Key is holding a job, not just getting one
In his Reuters Opinion piece, LISC President and CEO Michael Rubinger stresses the importance of financial literacy for low-income working individuals. Through LISC's Financial Opportunity Centers, LISC not only helps people find jobs but also gain the financial know-how to improve their families' economic circumstances.
16 Jan 2013 - Michael Rubinger, LISC President and CEO
(As published in Reuters, Jan. 16, 2013)
In these hard times, many people believe the solution to our nation’s economic ills can be summed up in one word – jobs. But that’s just the start. A stable economy can only exist when every family finds a place in the economic mainstream. Finding that place requires financial literacy.
Yet the basic financial skills much of the middle class learned as teenagers can be a foreign language to the working poor. Real economic inclusion takes savvy – knowing how to handle workplace challenges, stick to a budget, and build good credit. If middle-class and well-off Americans benefit from financial counsel, then why not the working poor?
Financial literacy matters. Far more than half of all Americans will slip in and out of poverty at least once in their lifetime. Struggling to make ends meet is harder when you don’t know the financial ropes. It means continuing to rely on costly, seat-of-the-pants solutions when money is tight – like payday loans and check-cashing outlets.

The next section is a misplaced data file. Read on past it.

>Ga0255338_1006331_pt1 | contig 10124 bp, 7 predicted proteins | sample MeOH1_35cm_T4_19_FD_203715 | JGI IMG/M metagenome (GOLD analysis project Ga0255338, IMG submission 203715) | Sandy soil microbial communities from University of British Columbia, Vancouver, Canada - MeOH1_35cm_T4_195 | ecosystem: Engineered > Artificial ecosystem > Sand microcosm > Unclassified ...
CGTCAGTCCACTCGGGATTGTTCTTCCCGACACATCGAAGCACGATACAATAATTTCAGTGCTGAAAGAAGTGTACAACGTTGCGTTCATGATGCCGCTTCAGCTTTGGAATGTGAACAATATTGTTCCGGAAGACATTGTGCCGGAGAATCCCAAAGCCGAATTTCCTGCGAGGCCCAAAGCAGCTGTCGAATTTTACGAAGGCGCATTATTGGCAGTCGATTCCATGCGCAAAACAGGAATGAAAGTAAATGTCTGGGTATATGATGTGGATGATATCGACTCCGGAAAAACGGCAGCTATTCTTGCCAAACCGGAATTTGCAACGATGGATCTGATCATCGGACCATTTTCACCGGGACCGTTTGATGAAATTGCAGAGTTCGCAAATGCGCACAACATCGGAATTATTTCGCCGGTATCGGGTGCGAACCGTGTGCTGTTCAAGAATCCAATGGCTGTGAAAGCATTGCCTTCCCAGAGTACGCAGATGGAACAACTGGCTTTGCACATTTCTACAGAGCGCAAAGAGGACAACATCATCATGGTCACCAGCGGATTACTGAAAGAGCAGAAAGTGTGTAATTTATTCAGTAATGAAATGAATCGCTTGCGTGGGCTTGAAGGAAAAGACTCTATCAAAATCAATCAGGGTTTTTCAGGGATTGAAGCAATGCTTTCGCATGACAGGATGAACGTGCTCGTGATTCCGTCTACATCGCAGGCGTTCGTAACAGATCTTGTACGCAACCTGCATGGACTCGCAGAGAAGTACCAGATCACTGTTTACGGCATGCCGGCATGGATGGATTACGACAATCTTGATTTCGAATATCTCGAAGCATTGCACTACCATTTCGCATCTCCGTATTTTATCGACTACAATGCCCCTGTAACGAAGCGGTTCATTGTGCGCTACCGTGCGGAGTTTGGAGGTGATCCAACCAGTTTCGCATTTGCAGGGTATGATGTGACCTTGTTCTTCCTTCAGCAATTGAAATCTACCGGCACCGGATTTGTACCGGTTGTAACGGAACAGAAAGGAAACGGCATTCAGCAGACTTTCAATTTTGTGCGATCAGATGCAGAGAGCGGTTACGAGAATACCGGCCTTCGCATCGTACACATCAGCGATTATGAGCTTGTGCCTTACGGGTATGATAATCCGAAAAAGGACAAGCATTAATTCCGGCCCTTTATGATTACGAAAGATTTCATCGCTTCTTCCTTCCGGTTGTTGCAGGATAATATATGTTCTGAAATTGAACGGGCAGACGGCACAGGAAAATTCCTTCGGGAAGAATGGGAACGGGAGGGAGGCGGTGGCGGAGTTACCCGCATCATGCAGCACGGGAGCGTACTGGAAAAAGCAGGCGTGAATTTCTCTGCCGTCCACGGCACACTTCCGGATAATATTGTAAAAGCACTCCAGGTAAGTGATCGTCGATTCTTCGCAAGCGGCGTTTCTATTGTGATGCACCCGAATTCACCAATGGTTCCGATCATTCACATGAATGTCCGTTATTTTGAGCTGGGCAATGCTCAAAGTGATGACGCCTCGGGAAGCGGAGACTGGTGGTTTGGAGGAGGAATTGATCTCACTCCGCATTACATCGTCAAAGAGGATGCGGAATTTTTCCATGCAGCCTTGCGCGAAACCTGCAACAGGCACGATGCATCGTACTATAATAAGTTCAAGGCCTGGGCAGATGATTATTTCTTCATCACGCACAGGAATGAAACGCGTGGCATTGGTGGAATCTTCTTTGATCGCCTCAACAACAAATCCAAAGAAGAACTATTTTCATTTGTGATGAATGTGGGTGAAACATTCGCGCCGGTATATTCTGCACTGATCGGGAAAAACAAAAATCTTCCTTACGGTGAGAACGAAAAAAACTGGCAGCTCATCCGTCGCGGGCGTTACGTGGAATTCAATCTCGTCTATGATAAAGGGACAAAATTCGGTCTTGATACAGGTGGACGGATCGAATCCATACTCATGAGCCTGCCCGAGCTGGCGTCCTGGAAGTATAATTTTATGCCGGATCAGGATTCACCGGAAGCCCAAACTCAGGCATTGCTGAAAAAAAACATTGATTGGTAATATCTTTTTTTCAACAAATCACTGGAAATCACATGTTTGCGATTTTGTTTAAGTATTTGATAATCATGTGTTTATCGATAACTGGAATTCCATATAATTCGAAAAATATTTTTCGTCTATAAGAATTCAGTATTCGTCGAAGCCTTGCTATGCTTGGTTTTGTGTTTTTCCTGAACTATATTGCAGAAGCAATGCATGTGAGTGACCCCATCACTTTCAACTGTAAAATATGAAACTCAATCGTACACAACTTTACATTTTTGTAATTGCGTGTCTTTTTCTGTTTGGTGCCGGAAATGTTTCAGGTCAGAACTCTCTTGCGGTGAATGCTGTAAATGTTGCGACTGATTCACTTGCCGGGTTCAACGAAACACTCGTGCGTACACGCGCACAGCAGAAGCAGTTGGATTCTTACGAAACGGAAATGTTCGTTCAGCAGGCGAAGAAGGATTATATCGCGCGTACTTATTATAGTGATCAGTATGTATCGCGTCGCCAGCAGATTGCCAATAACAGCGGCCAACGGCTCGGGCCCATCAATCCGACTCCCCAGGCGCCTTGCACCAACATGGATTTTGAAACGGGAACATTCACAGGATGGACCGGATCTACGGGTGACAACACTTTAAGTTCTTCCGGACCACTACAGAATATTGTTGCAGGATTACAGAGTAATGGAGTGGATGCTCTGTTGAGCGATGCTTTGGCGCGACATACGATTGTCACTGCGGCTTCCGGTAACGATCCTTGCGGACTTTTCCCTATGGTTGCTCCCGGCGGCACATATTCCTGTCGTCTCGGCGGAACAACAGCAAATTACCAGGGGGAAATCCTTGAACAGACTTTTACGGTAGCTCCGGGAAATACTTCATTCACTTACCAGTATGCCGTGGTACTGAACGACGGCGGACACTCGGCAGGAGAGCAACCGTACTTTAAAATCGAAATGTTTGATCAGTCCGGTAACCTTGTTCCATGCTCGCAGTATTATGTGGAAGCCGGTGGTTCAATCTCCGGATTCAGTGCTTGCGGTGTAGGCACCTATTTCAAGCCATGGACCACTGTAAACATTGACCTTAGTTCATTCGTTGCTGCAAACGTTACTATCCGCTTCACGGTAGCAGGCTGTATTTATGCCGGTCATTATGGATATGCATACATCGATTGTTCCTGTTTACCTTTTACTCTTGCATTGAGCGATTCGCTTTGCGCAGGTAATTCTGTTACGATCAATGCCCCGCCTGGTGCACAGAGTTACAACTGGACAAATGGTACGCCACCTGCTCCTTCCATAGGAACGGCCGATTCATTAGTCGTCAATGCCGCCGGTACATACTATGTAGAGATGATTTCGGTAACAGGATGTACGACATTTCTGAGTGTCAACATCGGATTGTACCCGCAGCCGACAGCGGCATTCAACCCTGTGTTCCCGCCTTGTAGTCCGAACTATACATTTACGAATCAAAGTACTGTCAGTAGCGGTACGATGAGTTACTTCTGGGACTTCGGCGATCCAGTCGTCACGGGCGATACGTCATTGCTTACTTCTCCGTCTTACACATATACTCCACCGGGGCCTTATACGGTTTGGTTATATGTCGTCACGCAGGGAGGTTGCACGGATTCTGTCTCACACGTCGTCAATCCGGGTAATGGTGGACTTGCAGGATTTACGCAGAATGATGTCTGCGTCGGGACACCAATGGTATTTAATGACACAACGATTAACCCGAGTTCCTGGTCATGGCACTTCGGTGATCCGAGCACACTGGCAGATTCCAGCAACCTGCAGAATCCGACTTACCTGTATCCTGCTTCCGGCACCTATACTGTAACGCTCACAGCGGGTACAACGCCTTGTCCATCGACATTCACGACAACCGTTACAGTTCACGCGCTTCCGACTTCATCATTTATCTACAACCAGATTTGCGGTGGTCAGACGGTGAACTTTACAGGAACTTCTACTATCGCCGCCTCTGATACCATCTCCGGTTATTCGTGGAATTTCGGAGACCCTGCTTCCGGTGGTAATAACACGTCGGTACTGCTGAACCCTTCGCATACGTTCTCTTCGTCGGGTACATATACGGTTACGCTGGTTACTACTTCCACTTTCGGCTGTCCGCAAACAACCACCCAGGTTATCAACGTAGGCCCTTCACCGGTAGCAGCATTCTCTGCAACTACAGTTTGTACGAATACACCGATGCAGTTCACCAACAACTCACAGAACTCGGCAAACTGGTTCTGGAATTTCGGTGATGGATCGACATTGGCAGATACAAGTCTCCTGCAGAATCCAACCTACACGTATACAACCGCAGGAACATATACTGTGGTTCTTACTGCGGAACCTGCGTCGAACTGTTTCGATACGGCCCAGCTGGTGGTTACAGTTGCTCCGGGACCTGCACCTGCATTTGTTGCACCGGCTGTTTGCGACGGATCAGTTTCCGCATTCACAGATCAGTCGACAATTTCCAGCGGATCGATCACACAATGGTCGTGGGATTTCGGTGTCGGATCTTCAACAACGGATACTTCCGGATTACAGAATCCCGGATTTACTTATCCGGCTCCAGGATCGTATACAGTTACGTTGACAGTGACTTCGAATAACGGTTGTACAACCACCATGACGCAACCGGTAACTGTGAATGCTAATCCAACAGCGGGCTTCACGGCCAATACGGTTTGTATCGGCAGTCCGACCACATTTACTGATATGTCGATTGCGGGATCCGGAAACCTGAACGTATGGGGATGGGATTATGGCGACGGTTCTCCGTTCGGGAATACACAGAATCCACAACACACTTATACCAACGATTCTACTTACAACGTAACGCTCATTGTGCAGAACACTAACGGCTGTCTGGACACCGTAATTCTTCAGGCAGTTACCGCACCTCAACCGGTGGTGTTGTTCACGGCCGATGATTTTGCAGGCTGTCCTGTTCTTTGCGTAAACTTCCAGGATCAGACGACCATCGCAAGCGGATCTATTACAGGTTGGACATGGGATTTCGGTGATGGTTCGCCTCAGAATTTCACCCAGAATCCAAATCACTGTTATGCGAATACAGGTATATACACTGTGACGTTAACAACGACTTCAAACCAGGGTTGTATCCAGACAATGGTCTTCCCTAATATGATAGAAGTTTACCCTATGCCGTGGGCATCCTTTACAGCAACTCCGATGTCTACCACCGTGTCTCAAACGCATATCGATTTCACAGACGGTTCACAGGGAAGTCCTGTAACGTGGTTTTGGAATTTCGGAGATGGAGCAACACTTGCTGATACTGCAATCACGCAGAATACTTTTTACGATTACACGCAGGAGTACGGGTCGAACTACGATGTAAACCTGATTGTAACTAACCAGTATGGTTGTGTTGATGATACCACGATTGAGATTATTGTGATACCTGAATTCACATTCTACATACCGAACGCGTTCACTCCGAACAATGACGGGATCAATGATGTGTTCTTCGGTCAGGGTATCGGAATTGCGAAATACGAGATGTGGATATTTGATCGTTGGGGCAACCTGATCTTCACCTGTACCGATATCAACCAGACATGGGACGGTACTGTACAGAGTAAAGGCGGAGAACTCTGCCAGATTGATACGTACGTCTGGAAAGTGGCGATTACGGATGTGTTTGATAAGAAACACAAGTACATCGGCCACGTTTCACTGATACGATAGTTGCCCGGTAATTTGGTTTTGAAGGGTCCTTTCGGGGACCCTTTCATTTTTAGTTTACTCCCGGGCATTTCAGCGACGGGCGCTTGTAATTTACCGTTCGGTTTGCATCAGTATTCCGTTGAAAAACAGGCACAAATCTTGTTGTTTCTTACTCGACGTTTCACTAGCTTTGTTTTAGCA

When you’re poor and you have bad credit, life costs more – car loan rates are higher, cell phone and utility companies demand steep deposits, prospective employers check credit scores. Opening a bank account? Forget it.
What if we could bring real, hands-on financial literacy to those who need it most? An innovative model called Financial Opportunity Centers has shown real promise, helping nearly 30,000 low-income individuals reach economic viability through a three-pronged approach:
First, training and counseling to help clients land a job and keep it. Second, one-on-one financial coaching in such basics as opening a bank account and establishing or building credit. Third, instruction in how to access public benefits, such as the Earned Income Tax Credit or housing support. This crucial assistance is something many low-income people may not know about – or may be too proud to claim.
The Local Initiatives Support Corporation, a national nonprofit that invests approximately $1 billion annually in poor neighborhoods across the nation, is bringing this model to those who need it most. Continued[+]...
> Read the full Reuters Opinion piece.
> "Better Ways to Bring Social Programs to Scale" by Chris Walker, LISC Director of Research and Assessment (as published in Philanthropy News Digest's blog, Jan. 11, 2013)
> "Scaling smarter, scaling for keeps" by Chris Walker, LISC Director of Research and Assessment (as published in Stanford Social Innovation Review's blog, Dec. 28, 2012)
Article Type: Blog Post